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Best Practices for Creating a Responsive Mobile Web Design

By CIOReview | Thursday, July 28, 2016

The last few years have witnessed a drastic change in the web trend, with desktop usage falling from 90 percent to 60 while mobile usage climbing as high as 40 percent. Unquestionably, this technological surge keeps continuing and is expected to outclass almost every desktop activity in the days ahead. Therefore, the design strategy for desktop and mobile devices should be weighed on an equal scale to be in consonance with the changing user perception of interface design.

“The world is going to be responsive and it’s inevitable,” says Peter Sheldon, Principal Analyst at Gartner Research Inc. Much evidently, responsive design practices combined with multi-device friendly approach have received wide acceptance in the web development arena, which validates Sheldon’s statement. According to experts, the reduced probability of common errors is one of the reasons why responsive designs continue to gain momentum. Of the many benefits associated with responsive web designs, a few to name would be improved indexing properties, easy maintenance and error free coding. Here’s a closer look at some of the best practices in mobile web design:

Embracing the minimalistic approach

In the hustle and bustle of life, people check their mails, messages, and social media updates on the go. This transition from desktop to mobile web usage has peaked up especially due to the effortlessness involved in the handling of mobile devices. So, mobile web designing requires developers to keep the clutter to minimum as extraneous features may render the browsing tedious and uninteresting. For example, a swipe or a horizontal scroll for navigating to the next page may not surely be picked up by every user equally.

It is here that minimalism comes into play. Downsizing and simplifying the content to include the essentials yet not compromising with the aesthetics is what’s considered as a minimalistic design. To achieve the concept, web designers must use a wireframe tool for better planning of the layout but should always ensure that they don’t start wireframing without listing out the key components of the design.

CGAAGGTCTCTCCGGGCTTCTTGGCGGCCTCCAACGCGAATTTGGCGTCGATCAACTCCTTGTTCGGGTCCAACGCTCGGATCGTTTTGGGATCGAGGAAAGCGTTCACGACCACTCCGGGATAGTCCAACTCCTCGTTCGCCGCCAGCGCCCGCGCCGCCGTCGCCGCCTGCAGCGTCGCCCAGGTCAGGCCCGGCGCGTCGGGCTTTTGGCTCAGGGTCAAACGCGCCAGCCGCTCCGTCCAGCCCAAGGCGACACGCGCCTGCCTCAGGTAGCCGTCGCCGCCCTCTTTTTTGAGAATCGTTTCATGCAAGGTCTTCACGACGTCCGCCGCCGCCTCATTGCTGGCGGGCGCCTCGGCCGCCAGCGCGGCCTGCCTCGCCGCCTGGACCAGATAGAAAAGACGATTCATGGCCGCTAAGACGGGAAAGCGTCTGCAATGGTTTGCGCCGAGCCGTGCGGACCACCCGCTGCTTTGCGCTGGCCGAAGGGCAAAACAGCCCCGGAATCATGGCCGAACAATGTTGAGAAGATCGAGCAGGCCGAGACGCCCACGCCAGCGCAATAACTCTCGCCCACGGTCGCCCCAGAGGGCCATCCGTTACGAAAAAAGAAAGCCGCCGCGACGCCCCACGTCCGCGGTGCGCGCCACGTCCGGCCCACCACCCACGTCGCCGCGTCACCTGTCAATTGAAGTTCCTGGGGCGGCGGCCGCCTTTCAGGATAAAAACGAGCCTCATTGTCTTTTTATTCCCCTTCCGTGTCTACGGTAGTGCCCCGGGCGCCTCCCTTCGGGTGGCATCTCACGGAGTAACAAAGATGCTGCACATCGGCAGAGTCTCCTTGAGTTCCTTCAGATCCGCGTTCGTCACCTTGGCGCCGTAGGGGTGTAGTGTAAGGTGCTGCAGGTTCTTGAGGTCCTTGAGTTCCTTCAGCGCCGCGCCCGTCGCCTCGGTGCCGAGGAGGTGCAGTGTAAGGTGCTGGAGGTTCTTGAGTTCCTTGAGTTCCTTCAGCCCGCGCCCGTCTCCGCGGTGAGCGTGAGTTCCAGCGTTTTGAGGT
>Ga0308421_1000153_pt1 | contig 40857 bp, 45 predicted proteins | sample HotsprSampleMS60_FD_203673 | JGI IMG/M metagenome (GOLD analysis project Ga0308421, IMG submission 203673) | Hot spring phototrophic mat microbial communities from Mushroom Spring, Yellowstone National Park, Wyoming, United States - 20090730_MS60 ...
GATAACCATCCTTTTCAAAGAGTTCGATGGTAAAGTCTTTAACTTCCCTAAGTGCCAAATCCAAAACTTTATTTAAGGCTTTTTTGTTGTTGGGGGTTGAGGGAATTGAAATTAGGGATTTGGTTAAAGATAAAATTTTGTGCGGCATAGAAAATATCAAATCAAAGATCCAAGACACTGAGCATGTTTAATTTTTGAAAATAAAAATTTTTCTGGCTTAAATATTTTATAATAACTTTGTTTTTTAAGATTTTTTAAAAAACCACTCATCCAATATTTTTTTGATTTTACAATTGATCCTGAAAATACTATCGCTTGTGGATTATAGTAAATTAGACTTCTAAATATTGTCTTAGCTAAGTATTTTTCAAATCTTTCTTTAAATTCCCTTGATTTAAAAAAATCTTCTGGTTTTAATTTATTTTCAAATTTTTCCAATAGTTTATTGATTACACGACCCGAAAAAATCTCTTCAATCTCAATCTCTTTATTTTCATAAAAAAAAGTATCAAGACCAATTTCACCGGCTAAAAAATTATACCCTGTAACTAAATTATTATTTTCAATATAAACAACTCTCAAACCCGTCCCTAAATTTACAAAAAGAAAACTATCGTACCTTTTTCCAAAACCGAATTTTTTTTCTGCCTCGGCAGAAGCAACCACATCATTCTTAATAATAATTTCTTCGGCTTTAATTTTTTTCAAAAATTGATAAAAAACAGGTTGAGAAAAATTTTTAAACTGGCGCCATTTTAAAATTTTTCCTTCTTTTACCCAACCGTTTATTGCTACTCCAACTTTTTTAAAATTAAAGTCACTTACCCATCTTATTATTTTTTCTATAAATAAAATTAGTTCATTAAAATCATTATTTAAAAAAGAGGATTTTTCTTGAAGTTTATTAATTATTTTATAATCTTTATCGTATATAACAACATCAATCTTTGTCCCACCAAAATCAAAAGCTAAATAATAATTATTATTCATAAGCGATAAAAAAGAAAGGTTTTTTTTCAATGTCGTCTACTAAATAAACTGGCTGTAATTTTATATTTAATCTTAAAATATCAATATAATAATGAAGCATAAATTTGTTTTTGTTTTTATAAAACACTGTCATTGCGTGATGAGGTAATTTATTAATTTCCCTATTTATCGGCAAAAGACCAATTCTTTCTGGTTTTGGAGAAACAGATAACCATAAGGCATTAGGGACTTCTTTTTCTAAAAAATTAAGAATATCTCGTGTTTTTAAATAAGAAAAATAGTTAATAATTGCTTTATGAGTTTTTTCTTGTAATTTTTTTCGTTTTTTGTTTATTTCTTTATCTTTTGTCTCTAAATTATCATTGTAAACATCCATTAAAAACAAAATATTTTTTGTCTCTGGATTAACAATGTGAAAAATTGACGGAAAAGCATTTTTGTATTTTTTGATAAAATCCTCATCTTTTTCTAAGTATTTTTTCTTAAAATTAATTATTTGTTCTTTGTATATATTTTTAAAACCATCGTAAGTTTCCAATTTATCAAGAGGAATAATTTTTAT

Creating a fluid width layout

With the multitude of device models that come in a variety of dimensions, designing for the mobile is never an easy task. However, designing for a particular dimension is not the choicest approach either, such as creating a 320 pixel breakpoint. With common device widths including 176, 240, 320, 480 and landscape orientation, keeping a fluid layout is ideal. Fluid layouts use percentage-based sizing to make the width of components adapt to the screens on which they are viewed—a design equivalent of the ‘liquid layout’ for web.

A meticulous care in designing elements

Creating a minimalistic design may seem intricate but it can be profusely innovative if properly worked out. Designing the elements play a crucial role and the most important of it is breathing space. Without a well balanced white space, a minimal look is unattainable. It is the actual spacing between various components of the design, be it sections of the page or the space between fonts and images. A well-utilized negative space gives a clean and uncluttered feel to the entire layout.

Typography, balance, and alignment of elements also give the desired minimal effect. With flat designs it is easier to find contents as different elements can be distinguished without a hitch. Also, it provides increased readability and moulds the positive space for better user interactions.

Avoid needless images

When it comes to designing for mobile web, size and speed are the key factors of consideration. Avoid using large sized images to achieve fancy effects as it will have a negative impact on the site performance. It is always better to achieve the desired effects using CSS even though some old browsers may not support the same. According to specialists the fewer special effects using images on a website the faster it loads on a browser.

Leveraging mobile functionalities

Tap to call, slide to unlock and the like are features that are limited only to mobile devices. Developers should maximize the use of such features to make the mobile experience even better. For example, enabling the GPS functions on a website to offer location specific services would be an add-on. This is the only area in mobile web development where both front end and back end designers should necessarily coordinate to achieve optimal results.

The decision making process

A responsive web design is only a fragment of the larger marketing strategy that summarizes every aspect of brand projection. Whether an organization needs a responsive design or not is the most important question to be asked. Responsive design is not purely the display facet of a website; rather it deals with methods to prioritize the central elements of content for each environment.

Apart from designers and developers, companies should also invite stakeholders to join the discussions on content display and screen selections. According to Peter Sheldon, businesses together with the content owners should determine the breakpoints for display on desktop and mobile devices.